Deposit formation and emissions from co-firing miscanthus with Daw Mill coal: Pilot plant experiments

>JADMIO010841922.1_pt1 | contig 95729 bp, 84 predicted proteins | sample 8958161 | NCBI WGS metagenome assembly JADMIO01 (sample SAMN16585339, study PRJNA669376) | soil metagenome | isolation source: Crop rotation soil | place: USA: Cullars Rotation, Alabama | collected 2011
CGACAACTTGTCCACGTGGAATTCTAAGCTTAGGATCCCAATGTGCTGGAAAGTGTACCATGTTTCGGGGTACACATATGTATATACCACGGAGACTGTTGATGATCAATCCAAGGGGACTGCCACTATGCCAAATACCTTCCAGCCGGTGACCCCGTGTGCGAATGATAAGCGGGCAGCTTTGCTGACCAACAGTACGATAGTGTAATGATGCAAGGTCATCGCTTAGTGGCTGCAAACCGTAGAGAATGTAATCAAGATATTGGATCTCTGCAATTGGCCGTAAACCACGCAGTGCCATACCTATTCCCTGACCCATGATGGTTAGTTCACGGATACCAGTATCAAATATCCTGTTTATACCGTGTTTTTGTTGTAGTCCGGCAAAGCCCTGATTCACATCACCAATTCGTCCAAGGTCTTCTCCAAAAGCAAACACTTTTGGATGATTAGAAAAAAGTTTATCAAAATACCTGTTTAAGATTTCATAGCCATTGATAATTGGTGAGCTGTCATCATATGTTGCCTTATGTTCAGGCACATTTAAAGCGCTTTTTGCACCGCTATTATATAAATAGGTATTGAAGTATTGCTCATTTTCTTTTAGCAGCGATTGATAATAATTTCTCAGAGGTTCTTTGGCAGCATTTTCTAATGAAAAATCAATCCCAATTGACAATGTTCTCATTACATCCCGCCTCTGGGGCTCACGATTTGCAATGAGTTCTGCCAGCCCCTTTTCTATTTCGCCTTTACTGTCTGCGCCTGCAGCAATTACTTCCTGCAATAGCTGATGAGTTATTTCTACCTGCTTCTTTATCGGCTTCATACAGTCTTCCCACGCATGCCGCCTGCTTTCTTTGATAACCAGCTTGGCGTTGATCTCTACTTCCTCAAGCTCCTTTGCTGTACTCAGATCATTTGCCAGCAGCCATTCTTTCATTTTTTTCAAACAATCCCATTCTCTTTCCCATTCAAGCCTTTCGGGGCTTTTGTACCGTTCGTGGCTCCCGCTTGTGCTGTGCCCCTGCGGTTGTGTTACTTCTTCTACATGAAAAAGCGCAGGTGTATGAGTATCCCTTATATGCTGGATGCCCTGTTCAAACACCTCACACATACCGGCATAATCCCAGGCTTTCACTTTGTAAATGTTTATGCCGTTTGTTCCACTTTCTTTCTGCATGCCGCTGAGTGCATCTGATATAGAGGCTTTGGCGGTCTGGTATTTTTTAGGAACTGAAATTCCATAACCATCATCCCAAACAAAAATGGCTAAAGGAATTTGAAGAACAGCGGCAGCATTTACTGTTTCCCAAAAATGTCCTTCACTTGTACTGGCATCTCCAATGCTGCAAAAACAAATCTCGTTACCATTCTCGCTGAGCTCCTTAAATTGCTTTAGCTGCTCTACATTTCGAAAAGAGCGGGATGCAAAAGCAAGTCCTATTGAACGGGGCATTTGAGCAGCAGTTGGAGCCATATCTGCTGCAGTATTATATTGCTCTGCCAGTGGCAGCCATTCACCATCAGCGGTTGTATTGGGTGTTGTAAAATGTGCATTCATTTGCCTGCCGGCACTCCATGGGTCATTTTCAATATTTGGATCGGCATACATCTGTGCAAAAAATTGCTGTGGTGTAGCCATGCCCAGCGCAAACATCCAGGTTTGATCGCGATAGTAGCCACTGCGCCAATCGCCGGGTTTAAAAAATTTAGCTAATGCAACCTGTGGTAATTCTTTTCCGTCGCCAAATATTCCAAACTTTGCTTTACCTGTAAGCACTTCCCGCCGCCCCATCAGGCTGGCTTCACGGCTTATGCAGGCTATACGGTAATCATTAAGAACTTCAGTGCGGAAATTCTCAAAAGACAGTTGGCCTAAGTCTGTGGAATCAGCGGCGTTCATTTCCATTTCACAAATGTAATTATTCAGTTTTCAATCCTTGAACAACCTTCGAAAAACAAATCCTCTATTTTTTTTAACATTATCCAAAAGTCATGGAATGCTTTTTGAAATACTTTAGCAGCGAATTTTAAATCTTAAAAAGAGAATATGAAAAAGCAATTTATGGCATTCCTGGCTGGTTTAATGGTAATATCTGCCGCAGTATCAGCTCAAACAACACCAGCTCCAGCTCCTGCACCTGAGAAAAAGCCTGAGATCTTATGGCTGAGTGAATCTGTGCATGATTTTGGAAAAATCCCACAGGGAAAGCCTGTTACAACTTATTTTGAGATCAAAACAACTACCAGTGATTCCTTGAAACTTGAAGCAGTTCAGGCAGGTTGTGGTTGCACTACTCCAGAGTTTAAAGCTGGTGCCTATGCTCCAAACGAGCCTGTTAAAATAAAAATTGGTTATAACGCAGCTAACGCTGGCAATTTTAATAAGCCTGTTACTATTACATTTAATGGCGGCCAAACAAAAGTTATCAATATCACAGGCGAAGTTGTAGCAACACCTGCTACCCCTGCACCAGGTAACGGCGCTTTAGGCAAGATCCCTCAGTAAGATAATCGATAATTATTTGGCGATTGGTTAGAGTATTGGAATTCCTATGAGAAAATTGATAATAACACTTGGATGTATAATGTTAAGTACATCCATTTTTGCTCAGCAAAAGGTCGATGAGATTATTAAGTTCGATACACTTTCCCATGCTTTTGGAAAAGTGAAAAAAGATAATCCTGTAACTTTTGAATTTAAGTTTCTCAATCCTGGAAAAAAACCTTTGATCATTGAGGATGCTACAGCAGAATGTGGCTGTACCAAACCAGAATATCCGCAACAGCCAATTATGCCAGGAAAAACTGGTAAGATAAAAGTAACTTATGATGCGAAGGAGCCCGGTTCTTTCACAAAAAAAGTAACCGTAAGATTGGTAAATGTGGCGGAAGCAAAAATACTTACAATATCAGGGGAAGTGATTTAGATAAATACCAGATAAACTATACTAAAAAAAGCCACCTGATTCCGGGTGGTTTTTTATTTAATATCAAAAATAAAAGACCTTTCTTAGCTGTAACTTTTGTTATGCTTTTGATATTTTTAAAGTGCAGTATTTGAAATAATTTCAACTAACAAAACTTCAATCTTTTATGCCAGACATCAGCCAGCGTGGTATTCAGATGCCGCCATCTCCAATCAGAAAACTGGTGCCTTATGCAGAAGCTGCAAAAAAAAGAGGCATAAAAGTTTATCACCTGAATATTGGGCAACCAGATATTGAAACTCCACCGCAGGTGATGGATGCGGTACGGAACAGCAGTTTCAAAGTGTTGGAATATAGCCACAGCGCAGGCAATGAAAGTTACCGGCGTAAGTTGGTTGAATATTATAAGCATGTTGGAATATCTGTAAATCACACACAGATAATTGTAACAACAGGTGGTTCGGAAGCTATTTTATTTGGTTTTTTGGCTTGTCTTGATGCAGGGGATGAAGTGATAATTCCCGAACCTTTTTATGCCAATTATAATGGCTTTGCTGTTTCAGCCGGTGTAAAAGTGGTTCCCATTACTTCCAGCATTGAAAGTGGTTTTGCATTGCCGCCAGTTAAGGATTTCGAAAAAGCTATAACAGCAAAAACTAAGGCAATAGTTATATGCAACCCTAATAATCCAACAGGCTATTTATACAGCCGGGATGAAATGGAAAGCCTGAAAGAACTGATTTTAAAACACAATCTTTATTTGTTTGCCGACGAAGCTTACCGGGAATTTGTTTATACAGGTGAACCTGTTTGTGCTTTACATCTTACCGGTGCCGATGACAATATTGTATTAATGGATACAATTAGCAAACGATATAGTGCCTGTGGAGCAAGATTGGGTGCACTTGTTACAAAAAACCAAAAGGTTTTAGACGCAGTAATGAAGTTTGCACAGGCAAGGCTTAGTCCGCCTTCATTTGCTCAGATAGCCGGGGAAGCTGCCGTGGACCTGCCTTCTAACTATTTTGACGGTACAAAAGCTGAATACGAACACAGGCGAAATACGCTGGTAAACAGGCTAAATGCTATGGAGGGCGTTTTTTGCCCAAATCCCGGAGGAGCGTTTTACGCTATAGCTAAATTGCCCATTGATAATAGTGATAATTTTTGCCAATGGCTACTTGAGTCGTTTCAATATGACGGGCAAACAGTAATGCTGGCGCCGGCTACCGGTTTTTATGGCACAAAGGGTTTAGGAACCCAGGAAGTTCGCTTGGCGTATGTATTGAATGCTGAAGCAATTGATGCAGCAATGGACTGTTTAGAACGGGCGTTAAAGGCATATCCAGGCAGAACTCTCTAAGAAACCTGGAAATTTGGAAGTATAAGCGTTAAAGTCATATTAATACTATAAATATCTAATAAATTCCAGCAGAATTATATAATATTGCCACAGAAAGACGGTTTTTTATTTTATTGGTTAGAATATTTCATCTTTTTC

An investigation has been carried out into the deposits generated on cooled probes and the gas compositions produced from co-firing miscanthus mixed with Daw Mill coal. The biomass additions to the coal were at 0, 20, 40, 60, 80, 100 wt.% in a 100 kW th pilot-scale pulverised fuel (PF) combustion test rig operated with a feed rate of ∼7-15 kg/h. Online monitoring of the combustion gas stream was carried out for CO 2, O 2, H 2O, SO 2, CO, NO, NO 2, N 2O, HCl and HF using a high resolution multi-component Fourier Transform Infra-Red (FTIR) gas analyser. The deposits were collected from the upstream, side and downstream surfaces of three air-cooled probes that were exposed in the flue gas path and operated at surface temperatures of 500, 600 and 700 °C (to simulate heat exchanger tubes). The compositions of these deposits were determined using a range of analytical techniques including Environmental Scanning Electron Microscopy (ESEM) with Energy Dispersive X-ray (EDX) and X-ray Diffraction (XRD). The composition of the combustion gas streams and deposits changed as a function of the fuel mixtures used in the combustion process. The increasing miscanthus share in combination with the Daw Mill coal resulted in a reduction of SO x, NO x and HCl levels. The deposition on the upstream surfaces of the probes decreased with increasing biomass percentage, but increased on the downstream surfaces. The concentration of K and S in the deposits increased with increasing miscanthus share in the fuel up to 80 wt.%, particularly on the coolest probe (∼500 °C surface temperature). In addition, Cl was detected in the deposit on the two lower temperature probes only when 100% miscanthus was used in the combustion process. Thermodynamic modelling of the combustion/deposition process carried out in parallel also suggested formation of KCl only at the highest levels of biomass co-firing for miscanthus/Daw Mill coal, with K 2SO 4 being predicted at lower co-firing levels for these specific fuels.